The Wikipedia entry that started the authors’ search, captured on February 17, 2013. Screenshot by the authors.
Continued from Part 1
Our suspicions about the too-great-to-be-true Moms at the “Mich” album cover led us back to the Wikipedia entry that had started our quest for details about this little-known moment in LGBT (Lesbian, Gay, Bisexual, and Transgender) history. When we looked at the edit logs, however, we saw that that important bit of historical information had been added quite recently. In August 2010, someone edited the entry to include the festival as well as the tidbit that Moms was one of the first XXX-rated comedians on the circuit, with a footnote that led to–you guessed it–Queers in History. Who made this addition? Did he or she have a secret archive of documents in the attic? We tried reaching out to the person who edited the Wikipedia entry, but the email address was dead. Continue reading
Moms at the ‘Mich’: Cover of the mysterious “lost” Moms Mabley album. Photo credit: Rateyourmusic.com
There are layers of history contained in the album cover for Moms at the “Mich.” Jackie “Moms” Mabley’s career ran from the queer Harlem comedy clubs of the 1920s to early race films, from the mid-century “chitlin’ circuit” to the family-friendly late-career movie Amazing Grace (1974). But this… this is a doozy, closer to the porn-comedy LPs of Blowfly than the lyrics of earlier lesbian entertainer Gladys Bentley. Continue reading
This 1820 watercolor shows an early view of the campus. Photo credit: South Caroliniana Library of the University of South Carolina
Written on the landscape of the University of South Carolina is an untold yet well-documented story of slavery. Enslaved people constructed the buildings of the university’s antebellum predecessor, South Carolina College, attended to the wants of white students and faculty, and performed countless tasks essential to running the college. This story is not unique in the history of American colleges and universities. Even in places where slavery was not widespread, the profits from slavery helped fund institutions of higher learning. Scholars have been slow to examine American universities’ historical association with slavery, and universities have been even slower to acknowledge it. The current momentum, however, favors expanding the discussion of these complicated topics. Continue reading
Digitized collections unsettle the role of tangible objects, like these antique duck decoys. Photo credit: Marcus Jeffrey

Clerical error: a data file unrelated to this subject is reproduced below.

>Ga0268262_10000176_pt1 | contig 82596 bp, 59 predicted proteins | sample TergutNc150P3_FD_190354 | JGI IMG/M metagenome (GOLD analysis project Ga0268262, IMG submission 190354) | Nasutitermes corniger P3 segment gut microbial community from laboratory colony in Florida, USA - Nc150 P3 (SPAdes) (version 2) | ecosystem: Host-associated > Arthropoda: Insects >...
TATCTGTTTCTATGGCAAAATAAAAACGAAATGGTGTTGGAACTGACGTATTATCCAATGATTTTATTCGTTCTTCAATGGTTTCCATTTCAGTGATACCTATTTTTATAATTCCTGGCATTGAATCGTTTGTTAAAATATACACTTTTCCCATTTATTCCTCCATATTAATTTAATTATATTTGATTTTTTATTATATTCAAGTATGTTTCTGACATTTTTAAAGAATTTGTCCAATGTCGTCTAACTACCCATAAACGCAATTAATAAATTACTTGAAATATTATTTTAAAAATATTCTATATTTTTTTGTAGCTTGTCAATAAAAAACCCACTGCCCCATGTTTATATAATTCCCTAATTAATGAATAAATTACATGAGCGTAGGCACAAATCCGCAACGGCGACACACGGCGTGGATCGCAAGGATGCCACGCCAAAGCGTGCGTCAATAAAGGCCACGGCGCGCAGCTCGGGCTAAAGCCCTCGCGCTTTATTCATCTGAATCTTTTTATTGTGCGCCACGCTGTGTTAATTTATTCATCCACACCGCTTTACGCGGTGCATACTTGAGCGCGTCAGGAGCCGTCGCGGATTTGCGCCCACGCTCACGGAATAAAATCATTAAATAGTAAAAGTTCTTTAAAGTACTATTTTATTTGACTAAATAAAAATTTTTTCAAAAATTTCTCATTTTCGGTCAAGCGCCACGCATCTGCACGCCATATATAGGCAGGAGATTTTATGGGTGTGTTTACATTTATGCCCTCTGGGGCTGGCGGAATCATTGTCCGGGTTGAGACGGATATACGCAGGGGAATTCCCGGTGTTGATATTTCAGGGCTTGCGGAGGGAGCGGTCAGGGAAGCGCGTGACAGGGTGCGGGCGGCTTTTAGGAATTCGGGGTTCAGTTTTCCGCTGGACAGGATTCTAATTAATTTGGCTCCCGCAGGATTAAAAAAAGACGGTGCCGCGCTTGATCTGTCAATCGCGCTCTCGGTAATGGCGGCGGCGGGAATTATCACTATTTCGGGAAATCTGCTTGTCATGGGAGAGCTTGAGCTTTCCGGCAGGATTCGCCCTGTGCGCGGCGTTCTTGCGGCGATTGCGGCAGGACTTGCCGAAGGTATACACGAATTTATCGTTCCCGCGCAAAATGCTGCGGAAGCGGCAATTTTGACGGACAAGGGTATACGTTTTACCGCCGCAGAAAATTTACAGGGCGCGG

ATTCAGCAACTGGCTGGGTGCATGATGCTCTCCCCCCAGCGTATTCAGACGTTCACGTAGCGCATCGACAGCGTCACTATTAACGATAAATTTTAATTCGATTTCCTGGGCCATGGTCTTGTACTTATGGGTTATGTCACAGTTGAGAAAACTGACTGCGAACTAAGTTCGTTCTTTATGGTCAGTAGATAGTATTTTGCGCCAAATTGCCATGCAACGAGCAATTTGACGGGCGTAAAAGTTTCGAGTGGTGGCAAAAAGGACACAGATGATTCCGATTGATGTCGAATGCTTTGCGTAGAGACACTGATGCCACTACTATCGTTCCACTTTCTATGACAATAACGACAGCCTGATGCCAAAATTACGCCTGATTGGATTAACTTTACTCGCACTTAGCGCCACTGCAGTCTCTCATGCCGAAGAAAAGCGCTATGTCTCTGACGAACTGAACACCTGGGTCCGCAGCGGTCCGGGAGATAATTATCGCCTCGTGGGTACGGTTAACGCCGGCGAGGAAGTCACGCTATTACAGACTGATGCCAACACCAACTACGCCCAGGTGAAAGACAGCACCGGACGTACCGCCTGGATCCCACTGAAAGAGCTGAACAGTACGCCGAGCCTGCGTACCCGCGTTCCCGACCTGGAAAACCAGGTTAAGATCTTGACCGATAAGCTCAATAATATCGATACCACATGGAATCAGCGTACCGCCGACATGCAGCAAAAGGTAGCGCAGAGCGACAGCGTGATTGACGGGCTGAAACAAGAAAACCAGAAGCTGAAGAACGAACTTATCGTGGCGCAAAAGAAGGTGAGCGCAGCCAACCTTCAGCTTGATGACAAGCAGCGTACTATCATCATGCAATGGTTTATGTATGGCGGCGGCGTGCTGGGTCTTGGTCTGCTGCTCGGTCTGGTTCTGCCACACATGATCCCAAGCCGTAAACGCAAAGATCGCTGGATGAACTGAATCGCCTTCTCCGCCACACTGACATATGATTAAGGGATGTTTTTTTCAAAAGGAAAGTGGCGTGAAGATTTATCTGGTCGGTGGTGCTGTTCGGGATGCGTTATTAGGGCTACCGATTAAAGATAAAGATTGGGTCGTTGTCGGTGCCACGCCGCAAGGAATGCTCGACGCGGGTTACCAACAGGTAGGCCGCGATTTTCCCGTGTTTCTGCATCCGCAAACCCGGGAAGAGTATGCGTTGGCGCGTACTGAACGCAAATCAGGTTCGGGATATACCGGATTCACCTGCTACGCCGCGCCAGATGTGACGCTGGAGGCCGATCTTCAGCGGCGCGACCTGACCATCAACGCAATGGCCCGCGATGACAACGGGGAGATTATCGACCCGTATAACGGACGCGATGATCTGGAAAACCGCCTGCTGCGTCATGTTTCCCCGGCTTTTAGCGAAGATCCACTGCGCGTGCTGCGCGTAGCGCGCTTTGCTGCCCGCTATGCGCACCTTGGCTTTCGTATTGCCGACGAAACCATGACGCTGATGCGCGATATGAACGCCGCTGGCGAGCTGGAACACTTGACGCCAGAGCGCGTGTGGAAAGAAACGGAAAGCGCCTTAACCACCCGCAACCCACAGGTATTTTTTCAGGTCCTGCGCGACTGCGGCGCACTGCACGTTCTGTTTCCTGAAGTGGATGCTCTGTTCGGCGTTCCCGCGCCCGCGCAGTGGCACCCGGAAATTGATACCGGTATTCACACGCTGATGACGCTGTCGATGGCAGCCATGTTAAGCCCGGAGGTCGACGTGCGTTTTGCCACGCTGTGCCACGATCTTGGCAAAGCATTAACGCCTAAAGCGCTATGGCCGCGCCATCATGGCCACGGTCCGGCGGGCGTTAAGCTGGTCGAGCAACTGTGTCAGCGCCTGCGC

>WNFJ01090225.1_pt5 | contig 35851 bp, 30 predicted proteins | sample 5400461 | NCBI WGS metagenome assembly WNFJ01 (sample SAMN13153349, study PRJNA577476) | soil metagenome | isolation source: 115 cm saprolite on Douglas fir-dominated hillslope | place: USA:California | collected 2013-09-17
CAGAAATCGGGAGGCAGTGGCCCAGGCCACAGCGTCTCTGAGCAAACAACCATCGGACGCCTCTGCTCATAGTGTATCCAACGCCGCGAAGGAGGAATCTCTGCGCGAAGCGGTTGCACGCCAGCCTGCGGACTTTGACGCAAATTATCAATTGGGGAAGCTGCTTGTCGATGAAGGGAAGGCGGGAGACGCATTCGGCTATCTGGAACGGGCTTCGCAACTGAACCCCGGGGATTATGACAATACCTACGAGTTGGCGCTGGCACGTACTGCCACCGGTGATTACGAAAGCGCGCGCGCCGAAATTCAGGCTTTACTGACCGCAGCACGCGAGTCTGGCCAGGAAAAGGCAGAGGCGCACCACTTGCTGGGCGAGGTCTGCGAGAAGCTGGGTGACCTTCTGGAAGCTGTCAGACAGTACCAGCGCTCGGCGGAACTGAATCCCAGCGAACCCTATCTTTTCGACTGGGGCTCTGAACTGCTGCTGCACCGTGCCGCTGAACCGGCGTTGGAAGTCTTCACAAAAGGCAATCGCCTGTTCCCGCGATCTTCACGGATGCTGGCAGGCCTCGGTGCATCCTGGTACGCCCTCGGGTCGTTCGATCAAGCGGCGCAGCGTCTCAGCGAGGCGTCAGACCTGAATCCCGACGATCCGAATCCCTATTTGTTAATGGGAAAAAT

I’d never held a duck decoy in my hands before and certainly not one that was important enough to be in a museum’s collection. It was my first day as education curator at the Tuckerton Seaport Museum in Tuckerton, New Jersey, and along with Jackie Stewart, the director of the folklife center (it was her first day, too), I was organizing a small exhibit for the nature center. We arranged objects into a narrative about cultural experiences of nature, wrote labels, and tried to tell a story–albeit a short one–in that one vitrine. Even though this was the mid-2000s, it never occurred to either of us to go back to our desks and scour the Internet for photos of decoy carvers or ducks. We were focused on the physical objects housed at the museum.
What a difference a decade makes. Theresa Koenigsknecht’s recent posts on this blog, ”Surfing with purpose: Online collections as exhibit resources,” discuss how the availability of digital historical resources, particularly from the Internet Archive, shape how exhibits are created at the Indiana Historical Society. That digitization is the way of the future seems incontrovertible. In the ten years since that decoy exhibit, the amount of cultural heritage material that has become available on the Internet has exploded, giving small public history institutions access to resources that were previously unimaginable and helping museums make better use of their own collections. According to the New York Times, only two percent of a museum’s collections are on exhibit at any time (“The Good Stuff in the Back Room,” March 12, 2009), mostly because of issues of space. There’s just not enough room to put out all the interesting stuff. In that case, digitization seems like a godsend: take photos of it all and upload them to the museum’s website and, voilà, instantaneous access!
Or is it? Physical objects have a different aura than their digital counterparts. And despite the sense of ease that “plug and play” technologies often give us, serious digitization projects are neither easy nor cheap. Continue reading
Continued from Part 1.
Creative Commons offers several levels of easily-applied licenses to facilitate digital publishing of images while offering some protections to owners and creators.
Navigating copyright for images is tricky and presents one of the biggest challenges in my work as an Exhibitions Researcher at the Indiana Historical Society. Although I admit to only a rudimentary understanding of copyright, this is where open access comes in very handy. While it is certainly important to support other cultural institutions and individuals by purchasing images, the back and forth involved in determining copyright, ensuring a file is a high enough resolution, or waiting for a physical copy to be delivered doesn’t always fit into a production schedule. That is why I increasingly rely on sites with hassle-free permissions and files I can download immediately. We still always credit the source of photos used in our exhibits even if they are open access.